How 'Captain America: Civil War' May Improve on the Original Marvel Comic Book

Putting Bucky at the center of the story only makes things better.
Courtesy of Marvel

Marvel's original Civil War — a 2006 self-proclaimed comic book "event" — remains one of the company's most successful storylines, taking the trope of heroes fighting heroes to a whole new level. How does Marvel Studios' Captain America: Civil War plan to build on that? Judging by the trailer released Tuesday, by making things personal.

Fans might bristle at the description, but the first trailer for CA:CW turns the bare bones of the source comic book into a love story of sorts, with Cap torn between his ex — Bucky, one-time wartime comrade and now deprogrammed cyborg assassin the Winter Soldier — and his current relationship, personified by Iron Man.

There are moments in the trailer where this is all but made explicit: "You know I wouldn't do this if I had any choice — but he's my friend," Cap (Chris Evans) says at one point, before we cut to an appropriately pained Tony Stark (Robert Downey Jr.), inside the Iron Man armor. "So was I," he says. Earlier, Scarlett Johansson's Black Widow tells Cap, "I know how much Bucky means to you," before warning him to stay away from his ex. "Please," she continues. "You'll only make this worse." It's relationship drama writ large, subtext threatening to overwhelm the actual story.

The thing is, it works. The conceit of the original comic book Civil War — that authorities seek to create a government database of superheroes, with those that refuse to sign up branded as criminals — gets a nod in the trailer, when William Hurt's General Thunderbolt Ross shows up to say that some people call Captain America a vigilante, operating "with no oversight," but it's an argument that actually makes no sense in the Marvel Cinematic Universe.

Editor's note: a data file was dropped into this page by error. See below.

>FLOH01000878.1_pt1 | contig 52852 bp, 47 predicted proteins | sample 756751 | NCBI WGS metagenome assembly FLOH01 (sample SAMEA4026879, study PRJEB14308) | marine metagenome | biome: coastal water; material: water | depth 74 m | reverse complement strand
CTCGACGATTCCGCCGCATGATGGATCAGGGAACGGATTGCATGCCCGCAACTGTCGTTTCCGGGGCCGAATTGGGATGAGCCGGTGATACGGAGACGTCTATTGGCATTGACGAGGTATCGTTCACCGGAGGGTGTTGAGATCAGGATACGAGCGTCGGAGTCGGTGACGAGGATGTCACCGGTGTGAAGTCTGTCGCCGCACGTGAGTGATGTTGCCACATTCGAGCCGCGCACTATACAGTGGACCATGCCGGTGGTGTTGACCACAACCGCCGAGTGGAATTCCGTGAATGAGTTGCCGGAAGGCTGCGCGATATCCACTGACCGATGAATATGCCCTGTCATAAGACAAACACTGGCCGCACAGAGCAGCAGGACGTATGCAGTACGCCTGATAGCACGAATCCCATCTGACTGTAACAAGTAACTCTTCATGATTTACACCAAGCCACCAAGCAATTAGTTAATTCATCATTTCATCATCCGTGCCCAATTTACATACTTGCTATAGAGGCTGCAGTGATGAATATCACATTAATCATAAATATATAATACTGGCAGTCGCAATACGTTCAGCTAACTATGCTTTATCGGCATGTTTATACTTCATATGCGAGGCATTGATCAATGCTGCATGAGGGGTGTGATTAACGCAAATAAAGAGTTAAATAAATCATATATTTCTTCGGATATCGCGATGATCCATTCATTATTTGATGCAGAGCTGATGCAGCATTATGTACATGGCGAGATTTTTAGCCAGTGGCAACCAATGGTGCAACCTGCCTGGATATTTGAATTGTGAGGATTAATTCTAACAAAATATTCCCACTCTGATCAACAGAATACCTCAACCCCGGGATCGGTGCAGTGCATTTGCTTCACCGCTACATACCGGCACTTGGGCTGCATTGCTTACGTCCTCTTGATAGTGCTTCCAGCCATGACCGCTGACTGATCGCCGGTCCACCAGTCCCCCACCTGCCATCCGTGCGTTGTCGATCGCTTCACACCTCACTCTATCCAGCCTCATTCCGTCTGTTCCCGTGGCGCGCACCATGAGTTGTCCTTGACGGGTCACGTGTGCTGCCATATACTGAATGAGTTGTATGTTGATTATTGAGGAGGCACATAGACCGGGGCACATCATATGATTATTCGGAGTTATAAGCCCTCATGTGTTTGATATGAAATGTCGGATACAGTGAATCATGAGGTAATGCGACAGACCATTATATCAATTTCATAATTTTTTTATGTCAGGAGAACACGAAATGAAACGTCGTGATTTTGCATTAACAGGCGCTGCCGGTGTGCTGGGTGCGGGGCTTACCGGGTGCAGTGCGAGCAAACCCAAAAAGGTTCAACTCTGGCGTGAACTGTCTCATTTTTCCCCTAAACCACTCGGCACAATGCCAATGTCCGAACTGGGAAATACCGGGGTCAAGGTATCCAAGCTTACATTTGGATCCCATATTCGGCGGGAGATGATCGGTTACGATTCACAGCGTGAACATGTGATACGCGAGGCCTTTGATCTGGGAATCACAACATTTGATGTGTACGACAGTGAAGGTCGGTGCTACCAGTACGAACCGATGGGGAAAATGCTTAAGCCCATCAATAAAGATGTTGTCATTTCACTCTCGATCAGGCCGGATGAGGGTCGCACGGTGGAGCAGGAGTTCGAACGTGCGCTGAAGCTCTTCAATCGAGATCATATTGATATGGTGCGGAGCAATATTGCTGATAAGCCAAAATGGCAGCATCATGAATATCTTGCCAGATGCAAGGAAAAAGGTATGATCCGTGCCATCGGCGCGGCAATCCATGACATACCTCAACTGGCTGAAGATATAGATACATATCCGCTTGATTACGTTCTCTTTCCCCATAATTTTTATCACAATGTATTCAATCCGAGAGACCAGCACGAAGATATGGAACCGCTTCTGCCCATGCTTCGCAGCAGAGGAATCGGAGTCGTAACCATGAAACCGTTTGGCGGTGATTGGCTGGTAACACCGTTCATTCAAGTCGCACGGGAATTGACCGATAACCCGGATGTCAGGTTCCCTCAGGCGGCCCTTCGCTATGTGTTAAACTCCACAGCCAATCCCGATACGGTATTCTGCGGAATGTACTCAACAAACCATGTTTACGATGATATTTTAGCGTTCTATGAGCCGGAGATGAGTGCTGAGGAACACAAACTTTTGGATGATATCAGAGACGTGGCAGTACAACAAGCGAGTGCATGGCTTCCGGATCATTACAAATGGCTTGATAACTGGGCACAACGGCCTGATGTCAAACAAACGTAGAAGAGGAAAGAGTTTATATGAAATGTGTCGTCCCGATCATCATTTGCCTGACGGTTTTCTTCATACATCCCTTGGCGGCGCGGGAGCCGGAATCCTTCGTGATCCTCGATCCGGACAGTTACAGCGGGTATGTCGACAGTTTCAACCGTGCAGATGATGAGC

In the MCU, the heroes have all been operating under S.H.I.E.L.D.'s jurisdiction the entire time, with Avengers: Age of Ultron ending with the creation of another S.H.I.E.L.D.-like organization in the wake of that organization's collapse two movies earlier. These superheroes have always worked under supervision, and Cap more than any of them would understand the need for that: he was, after all, an agent of S.H.I.E.L.D. up through its collapse, and one of the founders of the new Avengers organization, which — judging from the end of Age of Ultron — trains new superheroes to use their powers responsibly. Why would that guy go rogue when someone suggests making that arrangement official?

Well, because of Bucky.

It's a remove from the original comic book that only strengthens the narrative. Instead of the original comic book's inciting incident being the result of teenage superheroes that few others were familiar with, the movie places Cap's former partner — and the person he's been looking for, and trying to help, since the end of 2014's Captain America: The Winter Soldier — as the responsible party (or, at least, the one seen as responsible; there's a villain in the movie, after all, in the shape of Daniel Bruhl's Baron Zemo, likely pulling strings behind the scenes). With Bucky's future at stake, it fills in all kinds of gaps in Cap's motivation for going A.W.O.L. Of course he'd risk everything for his best friend; it's what a man we've been told is endlessly, flawlessly moral would do, and a decision that makes more sense than the comic book Cap standing against the idea of governmental oversight just because.

(This doesn't explain why Tony Stark, who's consistently been portrayed as a smart-ass and maverick in the movies to date, would suddenly side with the authorities against Cap, but that's always been a flaw in the Civil War set-up, a moment of counterintuitive decision making that's best left ignored for the sake of ease.)

Placing Bucky at the center of Captain America: Civil War doesn't just wrap up plot threads that have continued throughout each of the Cap movies to date; it provides believable motivation for Cap to turn on his new friends and set out on his own, and in doing so, makes the very idea of a superhero civil war one that's an easier sell to the audience, and provides what might otherwise be somewhat ridiculous scenes of heroes punching each other — admit it, that Bucky and Cap versus Iron Man fight glimpsed at the end looks downright silly, right? — with some much-needed heart.

Captain America: Civil War is released May 6, 2016, meaning that you have to work out which side you're on.

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